The Frankfurt Regional Court recently dismissed a claim on grounds of inadmissibility. The German plaintiff booked flights with a non-European airline with a local office in Frankfurt via the German-language pages of the airline's international website. The court clarified that the German version of an international website does not create the impression that a contract has been necessarily concluded with the local office.
The Constitutional Court's first senate recently heard a case on the constitutionality of the Air Traffic Tax Act. The purpose of the air traffic tax is to generate €1 billion of revenue annually to create a steering effect towards more environmentally friendly behaviour in the aviation industry. The court admitted that the tax presents a financial burden to airlines. However, this is not enough to regard the act as unconstitutional.
In a recent case, the Federal Court argued that EU Regulation 1008/2008 does not specify an exact time when the final price of air services must be indicated when booking on a computerised booking system. The regulation aims to enable consumers to effectively compare prices of different air carriers. The provision is meant to guarantee information and transparency and strengthen consumer protection.
The Federal Court of Justice has held that passengers of a delayed feeder flight which falls within the scope of Article 3 of EU Regulation 261/2004 are entitled to compensation if the delay causes them to miss their connecting flight and results in them reaching their final destination with a delay of three hours or more. This applies regardless of whether the connecting flight falls within the scope of the regulation or was delayed.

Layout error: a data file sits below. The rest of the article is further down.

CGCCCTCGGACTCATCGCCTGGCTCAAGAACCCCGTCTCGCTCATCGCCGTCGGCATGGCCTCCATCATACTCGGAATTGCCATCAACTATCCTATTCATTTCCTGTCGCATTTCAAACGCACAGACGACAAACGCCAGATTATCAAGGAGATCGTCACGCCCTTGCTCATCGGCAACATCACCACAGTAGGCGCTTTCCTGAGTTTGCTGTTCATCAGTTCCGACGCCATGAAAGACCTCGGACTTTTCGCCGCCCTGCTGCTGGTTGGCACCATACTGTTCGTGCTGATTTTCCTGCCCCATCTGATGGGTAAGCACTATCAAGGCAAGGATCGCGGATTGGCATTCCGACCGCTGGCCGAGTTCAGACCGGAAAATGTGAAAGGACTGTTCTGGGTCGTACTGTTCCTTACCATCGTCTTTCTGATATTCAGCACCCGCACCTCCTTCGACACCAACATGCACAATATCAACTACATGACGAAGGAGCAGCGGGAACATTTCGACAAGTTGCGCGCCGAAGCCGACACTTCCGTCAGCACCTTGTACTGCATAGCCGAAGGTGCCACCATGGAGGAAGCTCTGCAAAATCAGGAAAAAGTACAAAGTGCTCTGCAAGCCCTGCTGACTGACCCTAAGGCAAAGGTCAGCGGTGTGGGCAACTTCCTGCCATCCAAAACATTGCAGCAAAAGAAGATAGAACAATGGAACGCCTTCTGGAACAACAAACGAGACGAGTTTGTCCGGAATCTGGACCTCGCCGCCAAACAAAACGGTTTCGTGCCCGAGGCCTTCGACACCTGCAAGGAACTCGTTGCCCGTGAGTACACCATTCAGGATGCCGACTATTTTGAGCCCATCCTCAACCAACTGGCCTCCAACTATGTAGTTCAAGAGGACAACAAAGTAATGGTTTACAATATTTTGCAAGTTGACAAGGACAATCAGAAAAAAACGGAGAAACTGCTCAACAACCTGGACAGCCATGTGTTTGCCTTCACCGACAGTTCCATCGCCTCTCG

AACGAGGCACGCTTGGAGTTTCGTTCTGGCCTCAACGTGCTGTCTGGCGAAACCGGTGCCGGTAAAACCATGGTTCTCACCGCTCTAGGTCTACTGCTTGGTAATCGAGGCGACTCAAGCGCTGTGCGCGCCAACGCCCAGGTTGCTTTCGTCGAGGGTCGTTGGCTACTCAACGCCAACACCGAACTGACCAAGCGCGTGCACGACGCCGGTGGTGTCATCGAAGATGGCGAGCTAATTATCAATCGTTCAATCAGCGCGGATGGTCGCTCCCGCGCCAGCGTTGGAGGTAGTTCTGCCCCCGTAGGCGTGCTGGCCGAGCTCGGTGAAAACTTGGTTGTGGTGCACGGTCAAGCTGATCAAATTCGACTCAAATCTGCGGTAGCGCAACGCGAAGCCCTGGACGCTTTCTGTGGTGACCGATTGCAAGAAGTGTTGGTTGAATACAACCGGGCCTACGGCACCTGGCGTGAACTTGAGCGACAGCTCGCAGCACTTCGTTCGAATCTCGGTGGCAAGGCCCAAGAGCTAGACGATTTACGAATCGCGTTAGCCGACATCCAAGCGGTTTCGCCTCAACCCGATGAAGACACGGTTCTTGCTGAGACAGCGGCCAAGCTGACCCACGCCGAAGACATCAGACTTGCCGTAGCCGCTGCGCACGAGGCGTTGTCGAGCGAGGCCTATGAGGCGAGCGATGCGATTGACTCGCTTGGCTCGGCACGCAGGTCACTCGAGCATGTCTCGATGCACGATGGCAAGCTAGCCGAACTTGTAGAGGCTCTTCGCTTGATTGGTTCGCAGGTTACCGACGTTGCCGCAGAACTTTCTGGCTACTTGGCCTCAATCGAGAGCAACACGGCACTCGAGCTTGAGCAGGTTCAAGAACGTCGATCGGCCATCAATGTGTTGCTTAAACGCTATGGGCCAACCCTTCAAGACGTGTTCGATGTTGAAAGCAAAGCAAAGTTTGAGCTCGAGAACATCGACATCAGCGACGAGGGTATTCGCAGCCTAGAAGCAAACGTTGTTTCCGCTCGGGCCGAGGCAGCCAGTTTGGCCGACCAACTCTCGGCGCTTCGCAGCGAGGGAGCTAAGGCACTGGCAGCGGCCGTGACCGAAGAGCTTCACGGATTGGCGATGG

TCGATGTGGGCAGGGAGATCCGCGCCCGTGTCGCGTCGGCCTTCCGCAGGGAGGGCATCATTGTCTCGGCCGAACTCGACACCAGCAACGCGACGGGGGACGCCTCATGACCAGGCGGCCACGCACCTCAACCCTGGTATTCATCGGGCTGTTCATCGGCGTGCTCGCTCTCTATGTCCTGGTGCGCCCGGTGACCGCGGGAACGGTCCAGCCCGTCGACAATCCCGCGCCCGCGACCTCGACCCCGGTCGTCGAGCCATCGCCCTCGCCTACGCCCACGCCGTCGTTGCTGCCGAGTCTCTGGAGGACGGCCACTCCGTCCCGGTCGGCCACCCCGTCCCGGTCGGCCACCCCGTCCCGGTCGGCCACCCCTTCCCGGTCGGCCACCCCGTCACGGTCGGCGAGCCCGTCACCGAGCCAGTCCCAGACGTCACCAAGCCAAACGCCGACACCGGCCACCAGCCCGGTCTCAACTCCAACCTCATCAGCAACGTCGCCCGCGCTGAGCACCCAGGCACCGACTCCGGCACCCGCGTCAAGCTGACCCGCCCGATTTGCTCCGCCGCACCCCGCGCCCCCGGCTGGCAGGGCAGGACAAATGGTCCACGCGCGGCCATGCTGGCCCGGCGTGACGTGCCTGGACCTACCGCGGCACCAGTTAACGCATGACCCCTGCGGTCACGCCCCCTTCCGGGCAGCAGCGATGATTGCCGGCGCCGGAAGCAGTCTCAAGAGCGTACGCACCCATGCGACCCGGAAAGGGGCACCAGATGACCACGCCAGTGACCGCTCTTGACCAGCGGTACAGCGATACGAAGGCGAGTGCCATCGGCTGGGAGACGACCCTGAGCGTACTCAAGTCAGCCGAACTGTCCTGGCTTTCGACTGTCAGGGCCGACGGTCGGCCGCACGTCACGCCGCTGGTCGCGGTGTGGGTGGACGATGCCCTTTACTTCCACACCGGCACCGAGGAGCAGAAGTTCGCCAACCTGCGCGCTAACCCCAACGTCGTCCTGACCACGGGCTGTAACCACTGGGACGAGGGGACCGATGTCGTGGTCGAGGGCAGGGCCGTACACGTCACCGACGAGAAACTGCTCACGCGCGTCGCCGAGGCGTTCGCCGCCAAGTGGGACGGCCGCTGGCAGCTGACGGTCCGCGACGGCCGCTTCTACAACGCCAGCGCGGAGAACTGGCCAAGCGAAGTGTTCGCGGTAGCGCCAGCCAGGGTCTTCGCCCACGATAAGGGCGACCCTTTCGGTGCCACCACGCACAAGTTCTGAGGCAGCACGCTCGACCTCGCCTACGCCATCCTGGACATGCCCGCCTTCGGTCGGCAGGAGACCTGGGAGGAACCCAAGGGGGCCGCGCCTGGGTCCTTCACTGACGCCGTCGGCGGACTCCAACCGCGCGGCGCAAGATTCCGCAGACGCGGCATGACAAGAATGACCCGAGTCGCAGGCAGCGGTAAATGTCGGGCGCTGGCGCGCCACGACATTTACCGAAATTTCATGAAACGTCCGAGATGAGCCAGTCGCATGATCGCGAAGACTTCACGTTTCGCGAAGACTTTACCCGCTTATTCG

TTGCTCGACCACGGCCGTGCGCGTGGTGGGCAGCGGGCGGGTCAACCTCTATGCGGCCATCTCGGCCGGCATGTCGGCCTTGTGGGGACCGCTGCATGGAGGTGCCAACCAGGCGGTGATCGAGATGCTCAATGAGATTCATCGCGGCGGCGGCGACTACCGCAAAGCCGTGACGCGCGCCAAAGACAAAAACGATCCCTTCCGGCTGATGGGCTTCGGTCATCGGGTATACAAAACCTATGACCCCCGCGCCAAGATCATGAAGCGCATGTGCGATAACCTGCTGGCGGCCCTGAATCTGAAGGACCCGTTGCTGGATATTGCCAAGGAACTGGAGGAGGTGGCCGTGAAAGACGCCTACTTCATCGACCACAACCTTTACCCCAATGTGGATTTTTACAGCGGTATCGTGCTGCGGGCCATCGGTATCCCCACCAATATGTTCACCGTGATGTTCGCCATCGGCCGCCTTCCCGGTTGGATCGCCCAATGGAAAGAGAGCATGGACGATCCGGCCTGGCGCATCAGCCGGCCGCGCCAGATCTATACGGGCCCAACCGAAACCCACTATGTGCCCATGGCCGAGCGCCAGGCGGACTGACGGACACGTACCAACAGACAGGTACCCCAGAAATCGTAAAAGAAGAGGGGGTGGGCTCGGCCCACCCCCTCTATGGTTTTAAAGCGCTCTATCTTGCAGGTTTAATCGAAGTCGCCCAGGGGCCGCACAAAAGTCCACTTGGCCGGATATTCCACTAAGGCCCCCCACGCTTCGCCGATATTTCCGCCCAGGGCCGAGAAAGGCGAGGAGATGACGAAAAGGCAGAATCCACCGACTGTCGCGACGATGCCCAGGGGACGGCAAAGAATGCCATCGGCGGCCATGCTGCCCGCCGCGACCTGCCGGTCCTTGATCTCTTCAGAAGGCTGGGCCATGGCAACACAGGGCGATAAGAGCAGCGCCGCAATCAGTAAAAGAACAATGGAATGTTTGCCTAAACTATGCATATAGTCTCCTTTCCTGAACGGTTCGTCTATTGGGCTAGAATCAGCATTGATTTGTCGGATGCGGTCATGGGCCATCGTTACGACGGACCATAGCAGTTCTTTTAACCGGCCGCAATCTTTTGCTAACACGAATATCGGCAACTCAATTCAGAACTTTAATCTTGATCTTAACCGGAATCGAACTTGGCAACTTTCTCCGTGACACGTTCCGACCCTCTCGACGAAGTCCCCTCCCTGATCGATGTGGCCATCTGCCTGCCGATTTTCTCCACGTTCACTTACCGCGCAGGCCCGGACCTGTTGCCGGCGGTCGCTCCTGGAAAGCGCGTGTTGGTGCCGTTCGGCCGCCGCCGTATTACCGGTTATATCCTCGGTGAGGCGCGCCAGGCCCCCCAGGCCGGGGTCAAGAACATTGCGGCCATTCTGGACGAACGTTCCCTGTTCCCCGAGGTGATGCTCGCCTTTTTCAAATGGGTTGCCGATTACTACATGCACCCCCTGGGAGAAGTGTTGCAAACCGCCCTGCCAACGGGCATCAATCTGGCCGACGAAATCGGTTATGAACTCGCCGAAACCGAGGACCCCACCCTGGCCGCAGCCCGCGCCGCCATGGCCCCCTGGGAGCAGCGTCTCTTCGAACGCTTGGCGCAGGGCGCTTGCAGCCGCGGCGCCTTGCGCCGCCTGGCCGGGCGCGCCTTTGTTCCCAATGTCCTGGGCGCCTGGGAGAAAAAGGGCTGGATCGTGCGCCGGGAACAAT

The Federal Court of Justice recently held that passengers were not entitled to compensation if the delay occurred on a connecting flight departing outside EU territory. The court stated that the meaning of the term 'flight' could not be determined by national air law, but was defined autonomously by EU Regulation 261/2004.
The federal state of Bavaria recently brought forward a motion aiming to abolish the Air Traffic Tax Act by Autumn 2013. The motion was approved by the Federal Council; as a result, the government has been requested to initiate a legislative procedure regarding the abolishment of the act.
The Federal Finance Court has ruled that the mineral oil tax exemption may be granted to air carriers only. However, it did not address the potential overlap of the EU Energy Taxation Directive and the EU Emissions Trading Scheme. As the exemption from the scheme for commercial air carriers does not apply to non-commercial operators (ie, undertakings with corporate aircraft), such operators will be charged twice.
In response to an inquiry initiated by Alliance 90/The Green Party, the government has revealed the latest statistics on the number of administrative fine proceedings and penalty notices imposed by the Federal Aviation Office (LBA). In 2011 the LBA initiated more proceedings than ever before; particularly significant is the increase for German air carriers. The number of penalty notices has also increased drastically.
The Federal Administrative Court has announced its long-awaited decision on the night curfew at Frankfurt International Airport. The court mainly affirmed the first instance ruling by prohibiting exceptions to the night curfew during the core night hours of 11:00pm to 5:00am. While the court's ruling ends the long-running conflict, the economic consequences for Frankfurt and the Rhine-Main region could be severe.
The forthcoming air traffic tax cuts represent a good opportunity to even out the playing field for German airports and passengers. However, in light of the imminent inclusion of aviation in the European Emissions Trading Scheme, the German legislature would be well advised to consider abandoning the tax all together.